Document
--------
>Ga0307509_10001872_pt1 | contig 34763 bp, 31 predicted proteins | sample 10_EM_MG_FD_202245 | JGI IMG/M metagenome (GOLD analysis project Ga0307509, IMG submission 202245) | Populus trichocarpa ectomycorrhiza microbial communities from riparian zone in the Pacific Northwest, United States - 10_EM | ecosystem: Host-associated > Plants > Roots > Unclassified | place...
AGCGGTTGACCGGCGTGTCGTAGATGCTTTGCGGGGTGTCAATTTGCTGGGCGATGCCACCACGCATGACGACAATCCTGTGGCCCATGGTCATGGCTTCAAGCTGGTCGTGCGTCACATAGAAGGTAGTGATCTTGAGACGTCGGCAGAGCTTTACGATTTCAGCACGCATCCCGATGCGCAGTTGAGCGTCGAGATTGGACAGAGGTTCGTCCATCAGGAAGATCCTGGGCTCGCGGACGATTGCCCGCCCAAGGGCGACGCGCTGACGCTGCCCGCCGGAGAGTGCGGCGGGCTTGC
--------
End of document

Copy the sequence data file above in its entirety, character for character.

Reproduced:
>Ga0307509_10001872_pt1 | contig 34763 bp, 31 predicted proteins | sample 10_EM_MG_FD_202245 | JGI IMG/M metagenome (GOLD analysis project Ga0307509, IMG submission 202245) | Populus trichocarpa ectomycorrhiza microbial communities from riparian zone in the Pacific Northwest, United States - 10_EM | ecosystem: Host-associated > Plants > Roots > Unclassified | place...
AGCGGTTGACCGGCGTGTCGTAGATGCTTTGCGGGGTGTCAATTTGCTGGGCGATGCCACCACGCATGACGACAATCCTGTGGCCCATGGTCATGGCTTCAAGCTGGTCGTGCGTCACATAGAAGGTAGTGATCTTGAGACGTCGGCAGAGCTTTACGATTTCAGCACGCATCCCGATGCGCAGTTGAGCGTCGAGATTGGACAGAGGTTCGTCCATCAGGAAGATCCTGGGCTCGCGGACGATTGCCCGCCCAAGGGCGACGCGCTGACGCTGCCCGCCGGAGAGTGCGGCGGGCTTGC